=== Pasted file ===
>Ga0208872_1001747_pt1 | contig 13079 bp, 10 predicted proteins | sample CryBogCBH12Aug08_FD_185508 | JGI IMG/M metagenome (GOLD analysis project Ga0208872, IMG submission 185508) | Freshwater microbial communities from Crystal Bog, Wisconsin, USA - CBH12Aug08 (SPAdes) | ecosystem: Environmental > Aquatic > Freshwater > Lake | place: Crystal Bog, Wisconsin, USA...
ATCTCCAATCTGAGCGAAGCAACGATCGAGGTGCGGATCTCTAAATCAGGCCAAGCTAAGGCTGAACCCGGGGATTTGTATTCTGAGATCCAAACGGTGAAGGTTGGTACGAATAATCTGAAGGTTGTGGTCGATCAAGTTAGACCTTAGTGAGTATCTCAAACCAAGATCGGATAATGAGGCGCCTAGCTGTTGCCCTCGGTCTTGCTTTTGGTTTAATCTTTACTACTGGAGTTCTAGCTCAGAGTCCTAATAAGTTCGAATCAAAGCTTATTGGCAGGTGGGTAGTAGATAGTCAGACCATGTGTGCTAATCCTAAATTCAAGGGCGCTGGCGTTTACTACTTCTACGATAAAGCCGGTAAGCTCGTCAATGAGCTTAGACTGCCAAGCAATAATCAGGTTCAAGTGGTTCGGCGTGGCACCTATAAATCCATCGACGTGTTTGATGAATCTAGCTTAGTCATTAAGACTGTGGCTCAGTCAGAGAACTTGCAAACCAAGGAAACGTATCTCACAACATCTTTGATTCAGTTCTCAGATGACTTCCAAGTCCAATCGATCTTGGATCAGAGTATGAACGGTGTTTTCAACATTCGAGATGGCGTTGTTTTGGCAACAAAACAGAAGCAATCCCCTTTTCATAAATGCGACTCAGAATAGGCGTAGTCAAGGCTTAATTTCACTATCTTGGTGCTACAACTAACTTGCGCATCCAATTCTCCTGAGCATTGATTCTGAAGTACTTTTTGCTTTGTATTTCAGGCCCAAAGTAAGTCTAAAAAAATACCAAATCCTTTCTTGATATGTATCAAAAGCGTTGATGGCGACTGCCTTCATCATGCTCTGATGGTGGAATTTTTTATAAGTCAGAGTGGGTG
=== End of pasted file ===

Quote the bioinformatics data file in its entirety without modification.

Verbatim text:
>Ga0208872_1001747_pt1 | contig 13079 bp, 10 predicted proteins | sample CryBogCBH12Aug08_FD_185508 | JGI IMG/M metagenome (GOLD analysis project Ga0208872, IMG submission 185508) | Freshwater microbial communities from Crystal Bog, Wisconsin, USA - CBH12Aug08 (SPAdes) | ecosystem: Environmental > Aquatic > Freshwater > Lake | place: Crystal Bog, Wisconsin, USA...
ATCTCCAATCTGAGCGAAGCAACGATCGAGGTGCGGATCTCTAAATCAGGCCAAGCTAAGGCTGAACCCGGGGATTTGTATTCTGAGATCCAAACGGTGAAGGTTGGTACGAATAATCTGAAGGTTGTGGTCGATCAAGTTAGACCTTAGTGAGTATCTCAAACCAAGATCGGATAATGAGGCGCCTAGCTGTTGCCCTCGGTCTTGCTTTTGGTTTAATCTTTACTACTGGAGTTCTAGCTCAGAGTCCTAATAAGTTCGAATCAAAGCTTATTGGCAGGTGGGTAGTAGATAGTCAGACCATGTGTGCTAATCCTAAATTCAAGGGCGCTGGCGTTTACTACTTCTACGATAAAGCCGGTAAGCTCGTCAATGAGCTTAGACTGCCAAGCAATAATCAGGTTCAAGTGGTTCGGCGTGGCACCTATAAATCCATCGACGTGTTTGATGAATCTAGCTTAGTCATTAAGACTGTGGCTCAGTCAGAGAACTTGCAAACCAAGGAAACGTATCTCACAACATCTTTGATTCAGTTCTCAGATGACTTCCAAGTCCAATCGATCTTGGATCAGAGTATGAACGGTGTTTTCAACATTCGAGATGGCGTTGTTTTGGCAACAAAACAGAAGCAATCCCCTTTTCATAAATGCGACTCAGAATAGGCGTAGTCAAGGCTTAATTTCACTATCTTGGTGCTACAACTAACTTGCGCATCCAATTCTCCTGAGCATTGATTCTGAAGTACTTTTTGCTTTGTATTTCAGGCCCAAAGTAAGTCTAAAAAAATACCAAATCCTTTCTTGATATGTATCAAAAGCGTTGATGGCGACTGCCTTCATCATGCTCTGATGGTGGAATTTTTTATAAGTCAGAGTGGGTG